The results of regeneration and somatic embryogenesis in another sponge lineage, the Calcarea, shows that the principal pluripotent cells are the choanocytes rather than the archaeocytes [3,36,37,45–47].
Oscarella lobularis, like some other Oscarella species, does not possess archaeocytes in its mesohyl [25,27,48]. It is interesting to note that in Oscarella malakhovi, a species that possesses archaeocytes , these cells are thought to be stem cells for the germ cell line . We show in the present work that during formation of new exopinacoderm and upper parts of inhalant canal (endopinacoderm), the main role is played by pinacocytes and, to a lesser extent, by choanocytes. Using the Indian Ink labeling assay for detecting choanocyte line, we demonstrated that a large proportion of O. lobularis choanocytes keep the particles of Indian ink during two days without their transfer to other cells (see Additional file).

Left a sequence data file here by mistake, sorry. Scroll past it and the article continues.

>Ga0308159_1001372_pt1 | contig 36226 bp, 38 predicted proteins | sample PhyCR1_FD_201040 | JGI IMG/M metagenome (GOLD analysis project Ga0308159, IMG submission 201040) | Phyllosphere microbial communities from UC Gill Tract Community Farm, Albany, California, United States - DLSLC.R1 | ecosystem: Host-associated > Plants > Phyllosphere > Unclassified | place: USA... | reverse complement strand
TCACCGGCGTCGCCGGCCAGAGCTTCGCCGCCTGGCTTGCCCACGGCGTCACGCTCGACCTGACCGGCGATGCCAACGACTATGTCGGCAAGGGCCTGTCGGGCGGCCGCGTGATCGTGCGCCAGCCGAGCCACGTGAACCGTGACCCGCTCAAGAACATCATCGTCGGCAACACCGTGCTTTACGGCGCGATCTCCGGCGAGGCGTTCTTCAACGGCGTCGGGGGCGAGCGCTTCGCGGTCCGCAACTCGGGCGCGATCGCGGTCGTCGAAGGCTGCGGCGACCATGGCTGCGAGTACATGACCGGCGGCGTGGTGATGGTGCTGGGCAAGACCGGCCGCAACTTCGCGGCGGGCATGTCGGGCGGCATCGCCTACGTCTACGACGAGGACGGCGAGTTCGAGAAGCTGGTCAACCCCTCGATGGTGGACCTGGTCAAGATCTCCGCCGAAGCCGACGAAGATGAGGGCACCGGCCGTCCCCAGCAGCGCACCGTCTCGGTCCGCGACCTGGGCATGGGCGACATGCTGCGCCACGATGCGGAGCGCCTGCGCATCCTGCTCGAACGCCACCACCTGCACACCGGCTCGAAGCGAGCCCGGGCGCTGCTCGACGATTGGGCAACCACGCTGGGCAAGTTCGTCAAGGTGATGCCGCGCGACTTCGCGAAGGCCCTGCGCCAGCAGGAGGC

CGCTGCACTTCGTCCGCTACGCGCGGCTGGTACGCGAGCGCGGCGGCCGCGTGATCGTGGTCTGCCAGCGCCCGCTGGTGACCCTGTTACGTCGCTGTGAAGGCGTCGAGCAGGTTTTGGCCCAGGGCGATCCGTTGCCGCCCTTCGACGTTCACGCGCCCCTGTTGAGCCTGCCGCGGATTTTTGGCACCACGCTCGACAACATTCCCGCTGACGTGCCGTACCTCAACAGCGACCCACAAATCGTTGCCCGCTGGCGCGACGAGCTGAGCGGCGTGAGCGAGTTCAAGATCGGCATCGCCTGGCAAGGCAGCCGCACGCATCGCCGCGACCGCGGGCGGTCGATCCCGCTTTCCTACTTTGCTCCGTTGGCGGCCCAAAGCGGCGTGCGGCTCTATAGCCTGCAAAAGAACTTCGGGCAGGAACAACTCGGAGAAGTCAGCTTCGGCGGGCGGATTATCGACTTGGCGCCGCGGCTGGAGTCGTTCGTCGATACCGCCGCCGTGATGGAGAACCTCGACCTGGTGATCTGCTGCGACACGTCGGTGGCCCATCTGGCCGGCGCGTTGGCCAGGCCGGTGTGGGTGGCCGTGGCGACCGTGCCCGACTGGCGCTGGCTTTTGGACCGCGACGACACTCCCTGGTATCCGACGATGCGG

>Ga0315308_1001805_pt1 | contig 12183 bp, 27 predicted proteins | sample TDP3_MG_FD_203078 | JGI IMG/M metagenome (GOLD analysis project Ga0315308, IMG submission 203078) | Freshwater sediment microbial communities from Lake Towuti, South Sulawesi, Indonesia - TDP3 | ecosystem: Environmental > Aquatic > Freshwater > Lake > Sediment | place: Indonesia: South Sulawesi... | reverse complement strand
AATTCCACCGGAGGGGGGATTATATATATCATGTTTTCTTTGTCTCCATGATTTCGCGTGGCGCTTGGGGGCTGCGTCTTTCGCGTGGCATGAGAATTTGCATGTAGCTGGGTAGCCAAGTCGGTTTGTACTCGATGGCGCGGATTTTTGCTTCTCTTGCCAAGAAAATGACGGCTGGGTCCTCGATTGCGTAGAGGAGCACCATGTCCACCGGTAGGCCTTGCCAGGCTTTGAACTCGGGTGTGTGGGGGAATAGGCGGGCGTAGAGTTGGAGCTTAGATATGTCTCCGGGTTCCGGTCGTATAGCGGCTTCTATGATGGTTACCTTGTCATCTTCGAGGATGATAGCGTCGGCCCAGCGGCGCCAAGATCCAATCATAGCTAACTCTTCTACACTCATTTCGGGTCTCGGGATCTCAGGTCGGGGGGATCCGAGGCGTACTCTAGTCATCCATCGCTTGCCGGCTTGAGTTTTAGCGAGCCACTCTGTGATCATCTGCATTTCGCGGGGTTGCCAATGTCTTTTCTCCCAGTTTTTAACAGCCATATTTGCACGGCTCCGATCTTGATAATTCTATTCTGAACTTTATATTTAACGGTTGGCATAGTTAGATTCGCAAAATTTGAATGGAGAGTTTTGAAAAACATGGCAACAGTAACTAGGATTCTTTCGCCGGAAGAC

Epithelial morphogenesis during Oscarella regeneration
In this work we have shown for the first time the cellular processes of regeneration for a homoscleromorph sponge. Investigations of regeneration in Oscarella lobularis have revealed many modes of epithelial morphogenesis in which the integrity of the epithelium is maintained (conversely to mesenchymal morphogenesis). Interestingly, these modes are similar to those observed during morphogenesis in normal development of both homoscleromorph sponges and eumetazoans.
Inflexion of the epithelial layers.
Epithelial folding is a basic morphogenetic process of development in Eumetazoa . The first step of the regenerative process in Oscarella is the recovering of the wound area by a dense extra cellular matrix (ECM). This observation reveals that ECM also contributes significantly to movement of the epithelial layers during O. lobularis regeneration, because interactions between epithelial cells and the ECM play a fundamental role in epithelial morphogenesis .